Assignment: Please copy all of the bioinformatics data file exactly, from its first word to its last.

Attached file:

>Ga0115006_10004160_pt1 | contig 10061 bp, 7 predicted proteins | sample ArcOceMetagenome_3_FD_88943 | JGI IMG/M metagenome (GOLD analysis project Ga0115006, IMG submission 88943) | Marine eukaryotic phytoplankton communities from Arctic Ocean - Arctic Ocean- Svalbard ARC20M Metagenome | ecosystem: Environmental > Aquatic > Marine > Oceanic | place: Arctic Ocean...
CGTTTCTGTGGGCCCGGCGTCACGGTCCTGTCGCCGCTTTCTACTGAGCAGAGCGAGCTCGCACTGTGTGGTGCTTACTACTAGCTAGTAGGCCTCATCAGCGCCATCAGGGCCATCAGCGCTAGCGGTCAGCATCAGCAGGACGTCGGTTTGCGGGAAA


>Ga0115006_10004160_pt1 | contig 10061 bp, 7 predicted proteins | sample ArcOceMetagenome_3_FD_88943 | JGI IMG/M metagenome (GOLD analysis project Ga0115006, IMG submission 88943) | Marine eukaryotic phytoplankton communities from Arctic Ocean - Arctic Ocean- Svalbard ARC20M Metagenome | ecosystem: Environmental > Aquatic > Marine > Oceanic | place: Arctic Ocean...
CGTTTCTGTGGGCCCGGCGTCACGGTCCTGTCGCCGCTTTCTACTGAGCAGAGCGAGCTCGCACTGTGTGGTGCTTACTACTAGCTAGTAGGCCTCATCAGCGCCATCAGGGCCATCAGCGCTAGCGGTCAGCATCAGCAGGACGTCGGTTTGCGGGAAA